SET, stake, wager
SET UP, drill
SETS, deep plaits of the ruff
SEWER, officer who served up the feast, and brought water for the hands of the guests
SHAPE, a suit by way of disguise
SHIFT, fraud, dodge
SHIFTER, cheat
SHITTLE, shuttle; “shittle-cock,” shuttlecock SHOT, tavern reckoning
SHOT-CLOG, one only tolerated because he paid the shot (reckoning) for the rest SHOT-FREE, scot-free, not having to pay
SHOVE-GROAT, low kind of gambling amusement, perhaps somewhat of the nature of pitch and toss
SHOT-SHARKS, drawers
SHREWD, mischievous, malicious, curst SHREWDLY, keenly, in a high degree
SHRIVE, sheriff; posts were set up before his door for proclamations, or to indicate his residence
SHROVING, Shrovetide, season of merriment SIGILLA, seal, mark
SILENCED BRETHERN, MINISTERS, those of the Church or Nonconformists who had been silenced, deprived, etc.
SILLY, simple, harmless
SIMPLE, silly, witless; plain, true SIMPLES, herbs
SINGLE, term of chase, signifying when the hunted stag is separated from the herd, or forced to break covert
SINGLE, weak, silly
SINGLE-MONEY, small change
SINGULAR, unique, supreme
SI-QUIS, bill, advertisement
SKELDRING, getting money under false pretences; swindlilng SKILL, “it — a not,” matters not
SEINK(ER), pour, draw(er), tapster
SKIRT, tail
SLEEK, smooth
SLICE, fire shovel or pan (dial.)
SLICK, sleek, smooth
‘SLID, ‘SLIGHT, ‘SPRECIOUS, irreverent oaths SLIGHT, sleight, cunning, cleverness; trick SLIP, counterfeit coin, bastard
SLIPPERY, polished and shining
SLOPS, large loose breeches
SLOT, print of a stag’s foot
SLUR, put a slur on; chear (by sliding a die in some way) SMELT, gull, simpleton
SNORLE, “perhaps snarl as Puppy is addressed” (Cunningham) SNOTTERIE, filth
SNUFF, anger, resentment; “take in –,” take offence at SNUFFERS, small open silver dishes for holding snuff, or receptacle for placing snuffers in (Halliwell)
SOCK, shoe worn by comic actors
SOD, seethe
SOGGY, soaked, sodden
SOIL, “take –,” said of a hunted stag when he takes to the water for safety SOL, sou
SOLDADOES, soldiers
SOLICIT, rouse, excite to action
SOOTH, flattery, cajolery
SOOTHE, flatter, humour
SOPHISTICATE, adulterate
SORT, company, party; rank, degree
SORT, suit, fit; select
SOUSE, ear
SOUSED (“Devil is an Ass”), fol. read “sou’t,” which Dyce interprets as “a variety of the spelling of ‘shu’d’: to shu is to scare a bird away.” (See his Webster, p. 350)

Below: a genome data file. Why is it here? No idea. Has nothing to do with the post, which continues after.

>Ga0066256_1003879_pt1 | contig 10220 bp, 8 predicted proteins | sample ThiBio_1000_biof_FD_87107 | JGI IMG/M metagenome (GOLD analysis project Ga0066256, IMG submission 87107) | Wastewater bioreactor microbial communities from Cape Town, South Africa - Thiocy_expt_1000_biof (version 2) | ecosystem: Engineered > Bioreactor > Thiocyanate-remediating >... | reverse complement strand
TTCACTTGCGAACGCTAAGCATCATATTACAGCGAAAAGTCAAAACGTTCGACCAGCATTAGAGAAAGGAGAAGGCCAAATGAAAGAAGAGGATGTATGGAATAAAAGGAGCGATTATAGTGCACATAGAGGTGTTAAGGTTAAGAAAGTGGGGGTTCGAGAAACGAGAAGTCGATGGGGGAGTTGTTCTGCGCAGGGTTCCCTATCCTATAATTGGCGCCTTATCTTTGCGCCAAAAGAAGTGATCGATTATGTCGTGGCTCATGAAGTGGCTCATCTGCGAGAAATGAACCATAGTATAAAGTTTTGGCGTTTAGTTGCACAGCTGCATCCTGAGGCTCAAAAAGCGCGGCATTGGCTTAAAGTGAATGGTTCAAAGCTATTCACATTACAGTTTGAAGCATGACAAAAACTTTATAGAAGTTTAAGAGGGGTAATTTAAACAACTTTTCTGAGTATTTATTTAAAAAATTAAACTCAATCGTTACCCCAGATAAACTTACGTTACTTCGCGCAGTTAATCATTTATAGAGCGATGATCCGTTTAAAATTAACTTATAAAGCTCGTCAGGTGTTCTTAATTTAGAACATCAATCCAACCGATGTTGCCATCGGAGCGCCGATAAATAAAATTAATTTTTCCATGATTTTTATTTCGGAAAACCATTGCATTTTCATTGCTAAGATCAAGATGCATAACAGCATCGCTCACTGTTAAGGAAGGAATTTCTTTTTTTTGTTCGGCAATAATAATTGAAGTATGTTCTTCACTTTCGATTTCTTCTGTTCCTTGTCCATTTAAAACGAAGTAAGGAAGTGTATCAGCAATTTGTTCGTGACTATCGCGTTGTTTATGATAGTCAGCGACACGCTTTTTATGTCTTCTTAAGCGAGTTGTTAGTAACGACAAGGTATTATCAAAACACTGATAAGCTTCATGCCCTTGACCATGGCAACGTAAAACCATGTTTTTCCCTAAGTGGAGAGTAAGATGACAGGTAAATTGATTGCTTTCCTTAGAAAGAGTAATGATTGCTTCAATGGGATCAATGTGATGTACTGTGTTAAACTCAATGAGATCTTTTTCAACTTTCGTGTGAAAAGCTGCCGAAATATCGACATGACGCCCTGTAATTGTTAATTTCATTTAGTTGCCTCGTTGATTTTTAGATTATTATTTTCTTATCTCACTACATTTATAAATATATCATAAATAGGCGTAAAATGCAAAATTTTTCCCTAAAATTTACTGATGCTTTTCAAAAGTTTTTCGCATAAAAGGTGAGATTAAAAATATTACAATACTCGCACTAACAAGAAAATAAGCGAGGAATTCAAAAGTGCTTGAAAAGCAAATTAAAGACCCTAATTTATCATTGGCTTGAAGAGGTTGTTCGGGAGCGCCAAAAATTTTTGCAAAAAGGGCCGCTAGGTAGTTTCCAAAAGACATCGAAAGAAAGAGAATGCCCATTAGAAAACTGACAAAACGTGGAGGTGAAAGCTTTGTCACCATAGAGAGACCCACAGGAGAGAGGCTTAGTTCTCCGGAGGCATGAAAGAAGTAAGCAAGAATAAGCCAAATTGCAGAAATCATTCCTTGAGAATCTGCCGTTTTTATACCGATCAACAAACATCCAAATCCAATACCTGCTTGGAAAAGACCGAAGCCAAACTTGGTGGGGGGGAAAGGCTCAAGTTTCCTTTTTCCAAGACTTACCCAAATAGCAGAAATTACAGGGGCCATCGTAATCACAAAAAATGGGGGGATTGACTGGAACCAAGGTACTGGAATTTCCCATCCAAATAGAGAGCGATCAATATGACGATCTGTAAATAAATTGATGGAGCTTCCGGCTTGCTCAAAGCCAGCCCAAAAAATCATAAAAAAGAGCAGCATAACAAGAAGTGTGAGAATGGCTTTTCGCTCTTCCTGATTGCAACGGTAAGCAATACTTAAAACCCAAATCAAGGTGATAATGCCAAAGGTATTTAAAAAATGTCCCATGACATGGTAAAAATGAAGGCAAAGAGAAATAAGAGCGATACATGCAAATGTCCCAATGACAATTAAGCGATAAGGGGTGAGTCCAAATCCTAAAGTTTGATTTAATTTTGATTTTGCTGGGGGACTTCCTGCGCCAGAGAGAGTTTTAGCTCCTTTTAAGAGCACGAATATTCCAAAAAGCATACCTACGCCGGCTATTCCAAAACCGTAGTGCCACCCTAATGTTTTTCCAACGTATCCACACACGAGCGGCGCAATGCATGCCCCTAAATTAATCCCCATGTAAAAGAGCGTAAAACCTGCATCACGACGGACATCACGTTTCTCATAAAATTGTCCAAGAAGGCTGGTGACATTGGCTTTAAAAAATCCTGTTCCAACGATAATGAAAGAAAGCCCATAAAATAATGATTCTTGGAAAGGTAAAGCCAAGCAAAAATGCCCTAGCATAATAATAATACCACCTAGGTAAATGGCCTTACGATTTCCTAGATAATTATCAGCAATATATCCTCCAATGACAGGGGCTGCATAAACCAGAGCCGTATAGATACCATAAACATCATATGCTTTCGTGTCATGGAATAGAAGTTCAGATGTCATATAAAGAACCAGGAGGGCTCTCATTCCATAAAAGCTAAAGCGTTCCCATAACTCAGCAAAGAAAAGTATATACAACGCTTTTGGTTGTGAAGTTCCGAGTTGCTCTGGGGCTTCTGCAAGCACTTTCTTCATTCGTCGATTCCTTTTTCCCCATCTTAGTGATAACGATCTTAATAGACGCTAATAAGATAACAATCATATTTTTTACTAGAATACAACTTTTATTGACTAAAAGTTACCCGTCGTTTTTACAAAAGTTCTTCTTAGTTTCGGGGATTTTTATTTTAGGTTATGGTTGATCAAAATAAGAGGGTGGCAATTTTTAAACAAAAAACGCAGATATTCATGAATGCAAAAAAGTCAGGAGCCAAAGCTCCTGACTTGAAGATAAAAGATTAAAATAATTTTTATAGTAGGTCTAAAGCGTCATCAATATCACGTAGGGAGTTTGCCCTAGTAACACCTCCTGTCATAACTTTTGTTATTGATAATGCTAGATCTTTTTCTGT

SOWTER, cobbler
SPAGYRICA, chemistry according to the teachings of Paracelsus SPAR, bar
SPEAK, make known, proclaim
SPECULATION, power of sight
SPED, to have fared well, prospered SPEECE, species
SPIGHT, anger, rancour
SPINNER, spider
SPINSTRY, lewd person
SPITTLE, hospital, lazar-house
SPLEEN, considered the seat of the emotions SPLEEN, caprice, humour, mood
SPRUNT, spruce
SPURGE, foam
SPUR-RYAL, gold coin worth 15s.
SQUIRE, square, measure; “by the –,” exactly. STAGGERING, wavering, hesitating
STAIN, disparagement, disgrace
STALE, decoy, or cover, stalking-horse STALE, make cheap, common
STALE, approach stealthily or under cover STALL, forestall
STAPLE, market emporium
STARK, downright
STARTING-HOLES, loopholes of escape STATE, dignity; canopied chair of state; estate STATUMINATE, support vines by poles or stakes; used by Pliny (Gifford) STAY, gag
STAY, await; detain
STICKLER, second or umpire
STIGMATISE, mark, brand
STILL, continual(ly), constant(ly)
STINKARD, stinking fellow
STINT, stop
STIPTIC, astringent
STOCCATA, thrust in fencing
STOCK-FISH, salted and dried fish
STOMACH, pride, valour
STOMACH, resent
STOOP, swoop down as a hawk
STOP, fill, stuff
STOPPLE, stopper
STOTE, stoat, weasel
STOUP, stoop, swoop=bow
STRAIGHT, straightway
STRAMAZOUN (Ital. stramazzone), a down blow, as opposed to the thrust STRANGE, like a stranger, unfamiliar
STRANGENESS, distance of behaviour
STREIGHTS, OR BERMUDAS, labyrinth of alleys and courts in the Strand STRIGONIUM, Grau in Hungary, taken from the Turks in 1597 STRIKE, balance (accounts)
STRINGHALT, disease of horses
STROKER, smoother, flatterer
STROOK, p.p. of “strike”
STRUMMEL-PATCHED, strummed is glossed in dialect dicts. as “a long, loose and dishevelled head of hair”
STUDIES, studious efforts